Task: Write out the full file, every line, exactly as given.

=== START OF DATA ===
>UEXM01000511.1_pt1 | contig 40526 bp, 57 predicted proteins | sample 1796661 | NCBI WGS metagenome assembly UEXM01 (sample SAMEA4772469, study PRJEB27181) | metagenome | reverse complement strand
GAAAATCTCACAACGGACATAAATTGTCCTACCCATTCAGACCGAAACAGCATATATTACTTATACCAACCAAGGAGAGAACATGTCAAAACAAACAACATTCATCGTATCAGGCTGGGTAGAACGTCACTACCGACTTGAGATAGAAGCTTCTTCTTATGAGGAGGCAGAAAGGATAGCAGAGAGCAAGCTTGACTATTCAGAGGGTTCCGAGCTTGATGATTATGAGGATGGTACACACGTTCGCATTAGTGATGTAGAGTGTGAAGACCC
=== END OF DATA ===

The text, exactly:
>UEXM01000511.1_pt1 | contig 40526 bp, 57 predicted proteins | sample 1796661 | NCBI WGS metagenome assembly UEXM01 (sample SAMEA4772469, study PRJEB27181) | metagenome | reverse complement strand
GAAAATCTCACAACGGACATAAATTGTCCTACCCATTCAGACCGAAACAGCATATATTACTTATACCAACCAAGGAGAGAACATGTCAAAACAAACAACATTCATCGTATCAGGCTGGGTAGAACGTCACTACCGACTTGAGATAGAAGCTTCTTCTTATGAGGAGGCAGAAAGGATAGCAGAGAGCAAGCTTGACTATTCAGAGGGTTCCGAGCTTGATGATTATGAGGATGGTACACACGTTCGCATTAGTGATGTAGAGTGTGAAGACCC